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See Something, Say Something, Do Something at Janes in Seattle

The latest Janes of Digital panel focused on topics ranging from harassment in the workplace, having difficult conversations and the need to become an accomplice. Taking place in sunny Seattle, during SMX Advanced (a search and digital conference) at the Olympic Sculpture Park on June 11th, 2018.

As I introduced the idea of speaking up even when it’s hard or controversial, I was joined by Brittany Page, Associate Director of 3Q Digital, Patama Chantaruck GM WW of Software Asset Management & Compliance at Microsoft, and Bree Black Horse, advocate and associate with Galanda Broadman. Christopher Morris added support to the stage as an ally and founder of the BlackLight organization at Microsoft.

I admired all the personal stories the panel and the audience shared – it takes a great deal of bravery. I was particularly struck by these ideas and lessons from the event.

Teach what it means to be an ally at younger ages

One of our brave audience members reflected on how she stood up for, and was an ally to, young women when chaperoning a school trip. By taking the time to teach others how to respect and support each other, she was able to have an impact and make a difference in these children’s lives. I was moved by the importance of teaching allyship at a young age, so these types of situations aren’t an issue later in life.

Bree said, “I am calling out all the women to support one another.” We can do that with conversations about what it means to be an ally that start not when entering the office, but when girls are still in school. Discussing these topics with younger students can help minimize harassment in schools, the workplace, and other areas of life. It’s important to have these conversations when children are young and provide them with strong examples and demonstrate how they can be good allies.

Become a radical listener

A topic we’ve touched on before at other Janes events is the importance of being a real listener. More than simply waiting for a turn to speak, you must also act on what you hear and make a difference.

Being a good listener is key to be an avid ally. Try to pause what you’re doing while listening, keep your eyes and ears open for those being marginalized, and don’t make assumptions about another’s perspective. Active listening also involves being empathetic and waiting and listening for others to share. It is critically important for those of us who want to be a good ally, a true accomplice, for us to listen and learn. As Chris shared with us, “Radical listening is a skill, we must practice and learn how to do it well. There are strategies to combat micro-aggressions – get educated in them. Being an ally means supporting the person beside you, not speaking for them.”

Take the time to learn these strategies and skills. As Megan Carpenter, a founder of the Blacklight group and colleague of Chris has said, “Sadly an uninformed ally can sometimes unintentionally cause more harm than good.” It’s important to take a stand when you’re radical listening makes you aware of new issues. This means using your voice, privilege, and platform to speak up when you notice others are wrong.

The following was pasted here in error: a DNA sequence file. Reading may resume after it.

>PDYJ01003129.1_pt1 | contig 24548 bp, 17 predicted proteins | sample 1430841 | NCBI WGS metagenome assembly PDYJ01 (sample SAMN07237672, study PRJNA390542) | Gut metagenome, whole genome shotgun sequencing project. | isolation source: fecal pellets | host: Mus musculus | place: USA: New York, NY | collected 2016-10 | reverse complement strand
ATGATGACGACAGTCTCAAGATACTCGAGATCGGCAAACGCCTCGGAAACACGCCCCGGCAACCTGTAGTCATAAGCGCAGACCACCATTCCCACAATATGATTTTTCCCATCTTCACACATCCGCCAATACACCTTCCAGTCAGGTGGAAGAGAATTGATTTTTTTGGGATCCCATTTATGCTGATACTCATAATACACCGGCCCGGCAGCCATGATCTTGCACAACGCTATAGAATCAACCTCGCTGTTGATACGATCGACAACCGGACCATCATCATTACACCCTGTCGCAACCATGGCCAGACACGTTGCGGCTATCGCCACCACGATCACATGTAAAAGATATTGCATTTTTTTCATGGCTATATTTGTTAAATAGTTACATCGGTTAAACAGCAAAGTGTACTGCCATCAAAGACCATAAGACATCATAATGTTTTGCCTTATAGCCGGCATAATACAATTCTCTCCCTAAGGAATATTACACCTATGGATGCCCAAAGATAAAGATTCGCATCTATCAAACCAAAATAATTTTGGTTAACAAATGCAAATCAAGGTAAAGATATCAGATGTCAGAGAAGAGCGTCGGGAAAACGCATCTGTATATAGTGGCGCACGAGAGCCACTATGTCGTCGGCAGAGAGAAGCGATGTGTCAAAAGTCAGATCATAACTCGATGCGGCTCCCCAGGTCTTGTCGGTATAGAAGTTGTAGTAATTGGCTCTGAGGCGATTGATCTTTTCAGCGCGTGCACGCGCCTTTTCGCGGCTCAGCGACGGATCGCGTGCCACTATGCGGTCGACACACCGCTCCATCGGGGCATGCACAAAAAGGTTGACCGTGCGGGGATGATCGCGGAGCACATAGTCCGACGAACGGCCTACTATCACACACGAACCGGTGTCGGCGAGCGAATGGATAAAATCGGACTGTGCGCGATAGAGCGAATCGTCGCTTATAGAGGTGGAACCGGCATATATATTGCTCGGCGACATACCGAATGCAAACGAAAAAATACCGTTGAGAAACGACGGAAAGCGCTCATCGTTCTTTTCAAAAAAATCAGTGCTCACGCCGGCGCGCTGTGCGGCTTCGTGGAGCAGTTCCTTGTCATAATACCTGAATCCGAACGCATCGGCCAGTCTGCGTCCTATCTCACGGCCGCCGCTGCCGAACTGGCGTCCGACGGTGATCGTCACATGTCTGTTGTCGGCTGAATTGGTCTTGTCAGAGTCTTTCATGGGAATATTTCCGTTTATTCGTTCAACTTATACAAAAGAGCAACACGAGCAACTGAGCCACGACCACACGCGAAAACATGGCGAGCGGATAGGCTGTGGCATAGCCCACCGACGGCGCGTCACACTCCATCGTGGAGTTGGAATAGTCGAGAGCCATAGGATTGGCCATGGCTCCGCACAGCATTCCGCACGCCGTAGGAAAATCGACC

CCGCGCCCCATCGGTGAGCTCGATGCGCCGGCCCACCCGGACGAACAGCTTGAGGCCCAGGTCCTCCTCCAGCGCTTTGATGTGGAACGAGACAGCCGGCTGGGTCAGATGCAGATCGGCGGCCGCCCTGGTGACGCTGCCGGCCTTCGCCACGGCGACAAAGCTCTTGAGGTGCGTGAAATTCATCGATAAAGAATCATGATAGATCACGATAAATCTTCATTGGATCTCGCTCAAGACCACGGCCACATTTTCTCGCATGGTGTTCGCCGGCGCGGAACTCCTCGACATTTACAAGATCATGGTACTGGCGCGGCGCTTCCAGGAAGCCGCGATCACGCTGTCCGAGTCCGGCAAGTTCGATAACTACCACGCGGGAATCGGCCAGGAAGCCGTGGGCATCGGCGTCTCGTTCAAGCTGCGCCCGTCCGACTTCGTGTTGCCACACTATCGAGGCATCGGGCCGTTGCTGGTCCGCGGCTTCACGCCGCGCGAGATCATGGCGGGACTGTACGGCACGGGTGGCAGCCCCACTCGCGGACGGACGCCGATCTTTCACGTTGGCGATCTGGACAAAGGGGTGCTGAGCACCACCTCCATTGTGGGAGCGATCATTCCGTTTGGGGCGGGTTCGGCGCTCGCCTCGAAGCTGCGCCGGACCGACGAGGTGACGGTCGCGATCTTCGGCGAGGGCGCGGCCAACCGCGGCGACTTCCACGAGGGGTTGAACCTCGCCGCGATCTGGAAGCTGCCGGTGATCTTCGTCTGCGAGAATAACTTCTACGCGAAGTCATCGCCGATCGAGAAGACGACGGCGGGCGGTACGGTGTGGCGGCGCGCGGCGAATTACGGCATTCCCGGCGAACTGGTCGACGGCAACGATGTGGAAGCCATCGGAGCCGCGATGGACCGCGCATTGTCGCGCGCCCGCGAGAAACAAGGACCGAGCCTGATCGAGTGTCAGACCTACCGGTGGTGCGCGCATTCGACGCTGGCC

Speak up even when it’s uncomfortable

I listen and try to understand. If I hear another white person being bigoted, I speak up. I listen to those that are impacted, am compassionate, and use my voice to convey that to others.

— Brittany Page

It’s hard to be an ally and speak up — but it’s also extremely important. Saying you are an ally isn’t enough, instead prove your allyship through action.

Our audience shared the perspective that “being an ally doesn’t matter how you look on paper. It is what happens in the moment, and what you do when nobody is watching.” The panel added insight as we continued to discuss harassment in the workplace and the consequences of addressing these issues including coworkers leaving the company. Even when a complaint is fair, it can still generate negative backlash from other employees and friends at work.

As panelist Patama said, “Besides listening, make sure you come in with an open mind, don’t judge. In the early days I had a former boss tell me I wouldn’t get to the top because I am too short, and I speak with an accent. There are a lot of people who pass judgment. There are times a female colleague says something, and a male colleague will respond judgmentally, and I will call them out. Say something when people make a judgment.” Speaking up for those around you puts allyship into action.

These stories show the importance of allyship and acting even when it’s the unpopular option. Not everyone is going to like you speaking up but having the courage to do so can help protect both yourself and others in the future.

As someone who has been harassed in the work place learning there are others like me, and hearing from allies that they hear me and support me makes a huge difference. It gives me the motivation to keep sharing my story and to keep working to make my workplace safer, more inclusive, and an inspiring place to work. We hope that attending Janes of Digital events (in person and online) help and inspire you.

Making a better tomorrow shows the true power of seeing something, saying something, and doing something.

If you missed us on the 11th, you can still view the full discussion on our live stream. Don’t forget to check out our new Janes of Digital Instagram and join the conversation with #JanesofDigital.